Emphasis added. My point is not just that I agree with him, though I do. It's that he did something difficult, rhetorically and intellectually: he cast his point in a form that helps supporters clarify why they agree, and forces opponents to marshal a real counter argument. "No, we would still be great with larger number of poor elderly people, like in China."
3) A nice fun-with-numbers moment, referring (though not by name) to the revered and "serious" Rep. Paul Ryan budget plan:
"They [House Republicans] want to give people like me a $200,000 tax cut that's paid for by asking 33 seniors each to pay $6,000 more in health costs. That's not right. And it's not going to happen as long as I'm President. (Applause.)"
4) And how can I resist praising his light mockery of the idea that "serious" people are in love with the "courageous" Ryan plan:
"Ronald Reagan's own budget director said, there's nothing "serious" or "courageous" about this plan. There's nothing serious about a plan that claims to reduce the deficit by spending a trillion dollars on tax cuts for millionaires and billionaires. And I don't think there's anything courageous about asking for sacrifice from those who can least afford it and don't have any clout on Capitol Hill."
Of course, of course -- this argument is just beginning, and there are lots more details (4 trillion of them?) for the Administration to fill in. There are lots of points I wish the speech had left out, added, or made in a different way. I feel like my head is going to explode every time I hear a comparison between a household budget and the federal budget ("just as you watch your pennies, so we..."); they're not the same. But by the standards of what everyone else has been saying about taxing, spending, debt, investment, and the balance between public and private in America's past and future growth in recent months, this was a positive step.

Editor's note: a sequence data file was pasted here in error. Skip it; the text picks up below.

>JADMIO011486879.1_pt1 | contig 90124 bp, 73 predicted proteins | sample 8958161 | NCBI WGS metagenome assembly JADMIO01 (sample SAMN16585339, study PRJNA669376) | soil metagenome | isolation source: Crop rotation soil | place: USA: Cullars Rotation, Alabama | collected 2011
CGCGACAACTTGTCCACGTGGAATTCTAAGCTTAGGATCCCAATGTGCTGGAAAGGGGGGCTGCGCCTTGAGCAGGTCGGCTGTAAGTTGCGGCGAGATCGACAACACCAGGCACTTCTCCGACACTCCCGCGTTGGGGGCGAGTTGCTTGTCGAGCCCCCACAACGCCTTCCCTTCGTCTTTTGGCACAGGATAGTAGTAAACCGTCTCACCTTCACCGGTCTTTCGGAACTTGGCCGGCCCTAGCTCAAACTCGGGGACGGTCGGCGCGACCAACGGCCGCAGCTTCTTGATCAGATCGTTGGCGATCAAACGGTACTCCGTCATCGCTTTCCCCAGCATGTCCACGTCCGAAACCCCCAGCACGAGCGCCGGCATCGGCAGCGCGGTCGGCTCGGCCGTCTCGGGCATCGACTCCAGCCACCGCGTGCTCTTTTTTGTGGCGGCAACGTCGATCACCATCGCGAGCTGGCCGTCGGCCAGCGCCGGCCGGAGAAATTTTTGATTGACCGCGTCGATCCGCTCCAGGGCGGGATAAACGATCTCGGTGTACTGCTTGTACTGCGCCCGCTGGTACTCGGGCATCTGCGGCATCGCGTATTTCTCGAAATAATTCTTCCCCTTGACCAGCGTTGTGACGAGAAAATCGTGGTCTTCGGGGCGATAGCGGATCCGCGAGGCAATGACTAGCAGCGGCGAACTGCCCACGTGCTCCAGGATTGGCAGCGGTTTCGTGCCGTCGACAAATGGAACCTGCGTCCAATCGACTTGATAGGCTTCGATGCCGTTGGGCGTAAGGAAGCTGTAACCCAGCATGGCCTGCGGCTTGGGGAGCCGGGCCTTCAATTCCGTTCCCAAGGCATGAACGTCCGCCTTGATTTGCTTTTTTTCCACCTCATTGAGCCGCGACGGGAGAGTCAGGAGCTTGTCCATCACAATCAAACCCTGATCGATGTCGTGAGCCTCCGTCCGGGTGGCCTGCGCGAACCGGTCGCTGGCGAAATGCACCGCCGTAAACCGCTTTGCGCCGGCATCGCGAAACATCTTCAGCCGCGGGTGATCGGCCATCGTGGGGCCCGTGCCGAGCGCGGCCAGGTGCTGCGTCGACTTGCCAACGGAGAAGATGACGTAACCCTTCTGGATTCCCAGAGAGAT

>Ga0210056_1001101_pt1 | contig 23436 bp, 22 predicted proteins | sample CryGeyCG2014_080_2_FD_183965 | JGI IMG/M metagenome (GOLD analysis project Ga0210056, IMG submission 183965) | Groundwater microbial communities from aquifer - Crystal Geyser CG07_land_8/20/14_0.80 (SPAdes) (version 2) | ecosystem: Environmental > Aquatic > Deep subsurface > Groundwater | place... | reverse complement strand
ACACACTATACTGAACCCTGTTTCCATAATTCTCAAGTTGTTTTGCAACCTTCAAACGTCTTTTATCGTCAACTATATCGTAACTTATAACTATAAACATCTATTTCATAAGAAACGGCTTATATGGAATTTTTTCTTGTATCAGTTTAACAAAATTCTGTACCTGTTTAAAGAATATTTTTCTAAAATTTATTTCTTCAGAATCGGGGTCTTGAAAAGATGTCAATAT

Minor housekeeping note: the links to the speech text above point to the New York Times site. Party that's because I'm glad to give the NYT traffic. I subscribe to the print version, so I am untroubled by the paywall. Or, I could have used the Atlantic's version, posted before 2pm; or the National Journal's, a few minutes before that. The other reason is that, yet again, the White House's own site is inexplicably slow in getting important documents posted. It is now 5:15pm EDT, three hours after the speech was over. At this moment, there's still no link to it on the "Speeches and Remarks" page of the WhiteHouse.gov site. C'mon! It's not that hard. Yes you can! / Update: now it's there. Official White House speech text link.